A SCULPUTRE highlighting the global reach of RAF Brize Norton was unveiled to celebrate 80 years since the base was opened.

A crowd comprising servicemen and women, cadets and dignitaries gathered at the base on Friday evening as its new ‘gate guardian’, designed by Aston Upthorpe-based artist David Harber, was revealed.

The metallic sculpture shows a globe circled by four of the base's key aircraft: The A400M Atlas, the Voyager, the C-17 Globemaster and the C-130 Hercules.

Station commander, group captain Tim Jones, was delighted to be marking the occasion in what has become a year of anniversaries for the base.

In recent months RAF Brize Norton has twice been visited by Princess Anne to celebrate the centenary of two air force squadrons: 101 and 99.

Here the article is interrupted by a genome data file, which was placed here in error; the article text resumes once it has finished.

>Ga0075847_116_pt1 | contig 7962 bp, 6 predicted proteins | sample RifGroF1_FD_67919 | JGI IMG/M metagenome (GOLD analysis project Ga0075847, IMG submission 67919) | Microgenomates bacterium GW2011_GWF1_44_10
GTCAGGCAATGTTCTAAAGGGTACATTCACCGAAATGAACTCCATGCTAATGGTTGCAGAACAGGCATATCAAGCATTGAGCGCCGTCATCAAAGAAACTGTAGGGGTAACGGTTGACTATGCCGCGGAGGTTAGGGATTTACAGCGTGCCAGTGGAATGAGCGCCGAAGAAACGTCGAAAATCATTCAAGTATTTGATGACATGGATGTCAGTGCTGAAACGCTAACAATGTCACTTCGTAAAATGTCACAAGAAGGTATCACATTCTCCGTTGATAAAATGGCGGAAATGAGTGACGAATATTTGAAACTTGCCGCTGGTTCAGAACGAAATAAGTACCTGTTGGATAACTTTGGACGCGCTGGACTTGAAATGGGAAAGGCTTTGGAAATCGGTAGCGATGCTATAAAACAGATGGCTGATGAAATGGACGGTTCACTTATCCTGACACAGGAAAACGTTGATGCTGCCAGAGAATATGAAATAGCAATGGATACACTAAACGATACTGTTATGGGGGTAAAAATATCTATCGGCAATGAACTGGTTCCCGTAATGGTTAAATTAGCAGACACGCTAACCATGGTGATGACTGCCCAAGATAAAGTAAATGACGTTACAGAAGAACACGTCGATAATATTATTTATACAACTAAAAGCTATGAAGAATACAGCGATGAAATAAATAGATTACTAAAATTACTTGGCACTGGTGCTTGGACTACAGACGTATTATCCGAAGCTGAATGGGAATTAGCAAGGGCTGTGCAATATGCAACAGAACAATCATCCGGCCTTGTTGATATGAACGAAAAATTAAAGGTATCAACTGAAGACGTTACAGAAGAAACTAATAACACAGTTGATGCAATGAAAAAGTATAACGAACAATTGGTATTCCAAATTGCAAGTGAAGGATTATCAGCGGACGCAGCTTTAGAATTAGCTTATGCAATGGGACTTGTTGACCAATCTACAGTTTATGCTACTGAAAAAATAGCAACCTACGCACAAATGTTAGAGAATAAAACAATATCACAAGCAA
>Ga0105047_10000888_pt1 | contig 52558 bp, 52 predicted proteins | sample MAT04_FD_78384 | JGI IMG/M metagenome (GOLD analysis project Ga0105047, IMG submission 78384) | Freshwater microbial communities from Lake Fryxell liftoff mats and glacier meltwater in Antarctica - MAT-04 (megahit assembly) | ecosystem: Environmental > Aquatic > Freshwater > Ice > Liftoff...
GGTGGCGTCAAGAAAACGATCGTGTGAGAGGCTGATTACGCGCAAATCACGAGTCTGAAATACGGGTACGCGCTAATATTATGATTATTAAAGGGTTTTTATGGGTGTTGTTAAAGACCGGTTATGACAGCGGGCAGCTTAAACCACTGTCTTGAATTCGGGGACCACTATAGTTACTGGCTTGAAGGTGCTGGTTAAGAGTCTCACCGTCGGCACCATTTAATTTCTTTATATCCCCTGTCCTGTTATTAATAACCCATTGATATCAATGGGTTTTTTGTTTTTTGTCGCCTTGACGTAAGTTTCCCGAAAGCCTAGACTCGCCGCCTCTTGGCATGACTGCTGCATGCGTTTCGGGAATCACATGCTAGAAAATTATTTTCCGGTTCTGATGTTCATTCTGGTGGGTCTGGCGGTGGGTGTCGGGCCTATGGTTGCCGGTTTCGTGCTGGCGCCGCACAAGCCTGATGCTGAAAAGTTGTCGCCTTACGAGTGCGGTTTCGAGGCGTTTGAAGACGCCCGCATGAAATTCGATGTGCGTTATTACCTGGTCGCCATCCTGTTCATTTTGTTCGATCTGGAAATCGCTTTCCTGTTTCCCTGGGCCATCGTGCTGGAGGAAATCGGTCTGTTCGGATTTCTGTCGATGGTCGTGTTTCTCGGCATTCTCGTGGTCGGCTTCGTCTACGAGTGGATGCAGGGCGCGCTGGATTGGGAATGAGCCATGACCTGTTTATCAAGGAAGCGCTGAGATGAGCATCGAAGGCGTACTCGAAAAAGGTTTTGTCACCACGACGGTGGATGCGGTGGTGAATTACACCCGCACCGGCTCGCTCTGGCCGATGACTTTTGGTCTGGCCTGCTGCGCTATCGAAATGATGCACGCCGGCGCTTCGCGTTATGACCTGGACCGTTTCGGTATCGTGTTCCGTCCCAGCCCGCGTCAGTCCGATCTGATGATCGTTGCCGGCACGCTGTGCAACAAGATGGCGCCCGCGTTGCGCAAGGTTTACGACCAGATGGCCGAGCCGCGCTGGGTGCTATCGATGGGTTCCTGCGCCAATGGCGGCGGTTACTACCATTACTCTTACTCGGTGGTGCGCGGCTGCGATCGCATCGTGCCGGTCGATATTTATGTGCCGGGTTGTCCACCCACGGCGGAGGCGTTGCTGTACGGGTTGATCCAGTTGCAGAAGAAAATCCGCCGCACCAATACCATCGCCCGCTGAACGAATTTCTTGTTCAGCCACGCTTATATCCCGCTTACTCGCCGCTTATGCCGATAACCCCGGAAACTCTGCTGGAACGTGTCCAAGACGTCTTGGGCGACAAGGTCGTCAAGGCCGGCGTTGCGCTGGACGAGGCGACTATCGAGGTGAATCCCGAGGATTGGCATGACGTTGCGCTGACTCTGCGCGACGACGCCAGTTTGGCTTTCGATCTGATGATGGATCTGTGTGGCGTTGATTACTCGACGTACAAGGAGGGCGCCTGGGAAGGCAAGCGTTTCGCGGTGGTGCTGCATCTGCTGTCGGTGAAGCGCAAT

Gp Capt Jones said: “It’s a real privilege to be unveiling something I think represents everything Brize Norton stands for. It reflects the global nature of the base. It’s lit, as well, which is important, because the base is working 24 hours a day.

“I think it looks fabulous. It was important to have an Oxfordshire-artist and he’s done a wonderful job with it. It’s everything we hoped it would be.”

Mr Harber, who designed the AirTanker sponsored monument, thanked the team of 30 who had helped create the base’s new gate guardian.

Construction of the airfield at the Brize Norton site began in 1935. Although most of the site lay within the parish boundary of Carterton, it was thought that there would be confusion with RAF Cardington in Bedfordshire, and it was decided to name the station after the next nearest village, Brize Norton.

The official opening of RAF Brize Norton took place on August 13, 1937.

More recently, major infrastructure redevelopment began in 2010 ahead of the closure of RAF Lyneham in 2012, at which point Brize Norton became the sole air point of embarkation for British troops.